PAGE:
Teacher Education for Middle School Teachers

Middle school teachers educate students in a variety of subjects, such as English, social studies, mathematics or science. If you're interested in becoming a middle school teacher and would like to know what's required, keep reading.

Is Middle School Teaching for Me?

Career Overview

As a middle school teacher, you would teach a specific subject, such as English, history or biology, to students between fifth and eighth grades. You would foster intellectual development by creating lesson plans that would inspire students and motivate them to learn. Computers and technology often play a major role in the classroom, allowing teachers to create engaging presentations and use interactive tools to teach their students.

Your work environment as a middle school teacher likely would vary based on where you taught, either in a public school or private school. As a teacher, you might work in excess of 40 hours each week, and you could earn tenure once you've been employed at a public school for three years or more, according to the U.S. Bureau of Labor Statistics (BLS).

Employment Information

The BLS predicted a 12% increase in middle school teaching jobs between 2012 and 2022 (www.bls.gov). The majority of opportunities were expected to be located in inner cities and rural areas. Additionally, job prospects were projected to be best for teachers of special education and English as a Second Language. The BLS estimated in May 2013 that middle school teachers, with the exception of special and vocational educators, earned a mean annual wage of $56,630.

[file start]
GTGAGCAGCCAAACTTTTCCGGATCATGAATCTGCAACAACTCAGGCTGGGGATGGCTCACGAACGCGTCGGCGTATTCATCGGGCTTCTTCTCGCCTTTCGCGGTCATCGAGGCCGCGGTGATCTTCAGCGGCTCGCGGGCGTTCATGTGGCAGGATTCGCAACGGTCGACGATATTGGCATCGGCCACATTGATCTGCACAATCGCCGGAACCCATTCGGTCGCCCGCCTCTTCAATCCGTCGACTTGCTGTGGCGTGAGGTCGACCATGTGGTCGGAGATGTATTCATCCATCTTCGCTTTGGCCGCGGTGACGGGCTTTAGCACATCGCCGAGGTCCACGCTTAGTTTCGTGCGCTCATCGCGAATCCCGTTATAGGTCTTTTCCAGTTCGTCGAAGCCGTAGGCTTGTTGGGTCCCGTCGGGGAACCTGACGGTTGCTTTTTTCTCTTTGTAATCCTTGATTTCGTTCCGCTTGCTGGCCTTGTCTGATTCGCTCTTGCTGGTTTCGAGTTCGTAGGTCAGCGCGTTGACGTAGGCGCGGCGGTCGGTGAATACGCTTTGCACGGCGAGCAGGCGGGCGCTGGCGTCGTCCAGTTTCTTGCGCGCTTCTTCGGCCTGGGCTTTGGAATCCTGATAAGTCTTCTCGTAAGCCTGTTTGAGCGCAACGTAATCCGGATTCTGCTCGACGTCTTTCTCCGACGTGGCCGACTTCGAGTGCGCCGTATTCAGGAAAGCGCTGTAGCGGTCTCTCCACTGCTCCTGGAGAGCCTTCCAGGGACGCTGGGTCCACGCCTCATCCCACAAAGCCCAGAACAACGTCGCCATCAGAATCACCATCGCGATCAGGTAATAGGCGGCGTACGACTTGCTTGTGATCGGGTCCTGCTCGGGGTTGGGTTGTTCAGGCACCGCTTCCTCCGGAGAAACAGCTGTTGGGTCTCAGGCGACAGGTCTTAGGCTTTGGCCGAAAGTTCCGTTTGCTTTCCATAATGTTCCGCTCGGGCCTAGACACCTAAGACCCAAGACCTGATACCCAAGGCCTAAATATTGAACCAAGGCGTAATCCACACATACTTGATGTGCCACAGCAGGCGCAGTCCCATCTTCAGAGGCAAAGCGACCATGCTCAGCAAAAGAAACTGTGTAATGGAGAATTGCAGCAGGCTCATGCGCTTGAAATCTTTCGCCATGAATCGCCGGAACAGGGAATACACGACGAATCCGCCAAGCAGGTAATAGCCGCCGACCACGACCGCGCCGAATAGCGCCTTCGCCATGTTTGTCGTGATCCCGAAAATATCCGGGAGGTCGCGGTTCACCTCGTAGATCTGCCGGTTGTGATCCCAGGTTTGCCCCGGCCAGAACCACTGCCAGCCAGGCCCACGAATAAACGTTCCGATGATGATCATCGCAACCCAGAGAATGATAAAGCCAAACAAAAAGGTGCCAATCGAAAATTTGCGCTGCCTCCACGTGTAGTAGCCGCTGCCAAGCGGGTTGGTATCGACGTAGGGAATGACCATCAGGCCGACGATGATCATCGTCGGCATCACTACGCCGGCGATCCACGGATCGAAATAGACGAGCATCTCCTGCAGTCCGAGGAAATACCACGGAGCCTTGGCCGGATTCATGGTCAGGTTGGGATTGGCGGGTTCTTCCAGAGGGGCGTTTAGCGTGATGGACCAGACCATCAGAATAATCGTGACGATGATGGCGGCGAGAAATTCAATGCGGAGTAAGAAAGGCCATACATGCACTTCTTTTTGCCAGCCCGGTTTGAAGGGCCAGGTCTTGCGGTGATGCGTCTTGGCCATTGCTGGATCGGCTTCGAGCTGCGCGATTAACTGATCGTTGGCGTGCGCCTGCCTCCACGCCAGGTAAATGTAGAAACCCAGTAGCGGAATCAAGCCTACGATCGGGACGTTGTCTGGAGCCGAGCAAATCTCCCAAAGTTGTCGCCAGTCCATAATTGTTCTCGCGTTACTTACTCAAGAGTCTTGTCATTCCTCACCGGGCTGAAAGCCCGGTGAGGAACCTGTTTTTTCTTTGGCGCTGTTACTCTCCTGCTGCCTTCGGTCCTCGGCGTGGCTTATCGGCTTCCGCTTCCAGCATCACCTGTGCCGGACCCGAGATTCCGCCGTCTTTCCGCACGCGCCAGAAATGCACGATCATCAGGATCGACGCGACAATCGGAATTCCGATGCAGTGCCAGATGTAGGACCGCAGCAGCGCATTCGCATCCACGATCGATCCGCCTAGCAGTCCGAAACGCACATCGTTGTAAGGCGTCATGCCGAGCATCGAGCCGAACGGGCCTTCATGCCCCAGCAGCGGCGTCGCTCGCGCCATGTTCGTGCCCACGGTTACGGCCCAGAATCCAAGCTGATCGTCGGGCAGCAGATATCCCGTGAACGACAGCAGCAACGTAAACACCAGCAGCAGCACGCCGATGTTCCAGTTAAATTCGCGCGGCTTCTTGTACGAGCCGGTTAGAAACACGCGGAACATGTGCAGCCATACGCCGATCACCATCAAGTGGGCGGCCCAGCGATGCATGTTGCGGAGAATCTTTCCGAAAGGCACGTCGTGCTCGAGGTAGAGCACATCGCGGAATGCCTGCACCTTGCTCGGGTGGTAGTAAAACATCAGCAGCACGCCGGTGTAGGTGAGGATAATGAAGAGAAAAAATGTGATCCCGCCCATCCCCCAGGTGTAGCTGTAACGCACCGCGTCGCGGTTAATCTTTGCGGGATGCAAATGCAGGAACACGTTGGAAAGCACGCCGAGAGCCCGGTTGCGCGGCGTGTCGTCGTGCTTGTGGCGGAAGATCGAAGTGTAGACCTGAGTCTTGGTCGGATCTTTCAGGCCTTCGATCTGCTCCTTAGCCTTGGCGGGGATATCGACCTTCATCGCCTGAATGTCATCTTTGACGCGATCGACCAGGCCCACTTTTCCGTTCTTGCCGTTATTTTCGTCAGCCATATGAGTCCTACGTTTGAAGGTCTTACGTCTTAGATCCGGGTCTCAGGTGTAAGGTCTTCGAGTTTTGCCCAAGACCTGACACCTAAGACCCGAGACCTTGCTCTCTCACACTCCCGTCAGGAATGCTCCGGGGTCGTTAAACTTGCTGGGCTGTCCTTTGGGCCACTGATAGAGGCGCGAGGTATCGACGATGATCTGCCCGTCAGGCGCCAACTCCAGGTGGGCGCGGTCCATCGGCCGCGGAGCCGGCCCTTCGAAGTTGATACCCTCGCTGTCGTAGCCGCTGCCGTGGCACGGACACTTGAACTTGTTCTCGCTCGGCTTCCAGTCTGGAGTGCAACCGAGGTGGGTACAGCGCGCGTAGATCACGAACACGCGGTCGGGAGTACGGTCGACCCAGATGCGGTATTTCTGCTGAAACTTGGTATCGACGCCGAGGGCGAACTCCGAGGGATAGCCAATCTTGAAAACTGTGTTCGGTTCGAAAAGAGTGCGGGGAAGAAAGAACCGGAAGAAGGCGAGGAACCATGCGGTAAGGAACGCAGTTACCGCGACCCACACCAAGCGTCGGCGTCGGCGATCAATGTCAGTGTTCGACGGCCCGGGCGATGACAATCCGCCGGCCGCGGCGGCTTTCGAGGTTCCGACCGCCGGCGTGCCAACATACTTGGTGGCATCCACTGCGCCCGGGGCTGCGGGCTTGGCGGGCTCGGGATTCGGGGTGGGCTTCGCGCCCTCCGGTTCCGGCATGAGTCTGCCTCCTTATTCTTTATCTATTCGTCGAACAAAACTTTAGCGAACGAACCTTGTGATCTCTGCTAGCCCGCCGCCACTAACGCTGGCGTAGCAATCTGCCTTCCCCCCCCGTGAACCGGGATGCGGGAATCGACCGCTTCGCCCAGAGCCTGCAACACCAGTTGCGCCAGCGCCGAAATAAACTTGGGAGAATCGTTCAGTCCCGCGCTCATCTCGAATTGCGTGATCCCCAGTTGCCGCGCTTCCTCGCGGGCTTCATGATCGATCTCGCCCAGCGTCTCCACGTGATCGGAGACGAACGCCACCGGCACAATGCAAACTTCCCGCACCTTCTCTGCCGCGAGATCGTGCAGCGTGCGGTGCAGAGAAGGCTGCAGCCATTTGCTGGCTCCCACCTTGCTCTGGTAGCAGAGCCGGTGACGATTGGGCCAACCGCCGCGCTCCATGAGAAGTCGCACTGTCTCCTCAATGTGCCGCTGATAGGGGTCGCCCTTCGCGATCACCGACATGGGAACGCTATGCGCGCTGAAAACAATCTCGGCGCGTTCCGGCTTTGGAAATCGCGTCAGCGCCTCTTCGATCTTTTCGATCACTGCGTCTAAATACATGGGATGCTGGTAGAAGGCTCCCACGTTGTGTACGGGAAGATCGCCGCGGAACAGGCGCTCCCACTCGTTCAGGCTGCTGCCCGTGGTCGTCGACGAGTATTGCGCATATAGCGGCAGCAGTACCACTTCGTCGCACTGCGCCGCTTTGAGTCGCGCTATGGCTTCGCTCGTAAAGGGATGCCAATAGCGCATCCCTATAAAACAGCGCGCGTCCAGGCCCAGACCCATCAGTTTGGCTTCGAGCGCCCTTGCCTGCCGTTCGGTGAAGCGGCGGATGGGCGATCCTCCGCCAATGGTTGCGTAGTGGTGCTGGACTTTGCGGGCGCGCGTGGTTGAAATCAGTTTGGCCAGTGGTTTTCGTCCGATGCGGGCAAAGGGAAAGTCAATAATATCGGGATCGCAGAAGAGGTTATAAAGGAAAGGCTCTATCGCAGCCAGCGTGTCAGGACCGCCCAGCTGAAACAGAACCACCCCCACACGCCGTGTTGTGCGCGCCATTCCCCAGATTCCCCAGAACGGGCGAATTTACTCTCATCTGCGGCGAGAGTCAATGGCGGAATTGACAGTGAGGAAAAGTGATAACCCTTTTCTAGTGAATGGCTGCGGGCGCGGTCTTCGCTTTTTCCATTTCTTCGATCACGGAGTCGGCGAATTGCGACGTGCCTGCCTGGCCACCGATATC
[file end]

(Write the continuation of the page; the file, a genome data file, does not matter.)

How Can I Work as a Middle School Teacher?


Middle school teachers are required to have completed an undergraduate degree, with many choosing to pursue a bachelor's program in teaching with a focus on middle school education. It may prove beneficial to you to choose a teacher education program that's accredited by the National Council for Accreditation of Teacher Education or the Teacher Education Accreditation Council. You could continue your education through professional development programs or a master's degree program in education.


All states require public school teachers to be licensed. License requirements vary by state, but most require a bachelor's degree and supervised teaching experience, in addition to successful completion of an exam. Alternative licensure programs are available if you don't meet the requirements for a traditional state license. These allow degree holders in fields other than education to begin teaching their specialty in schools under the supervision of experienced teachers. After a year or two of successfully educating middle school students, you would become eligible for a regular license.

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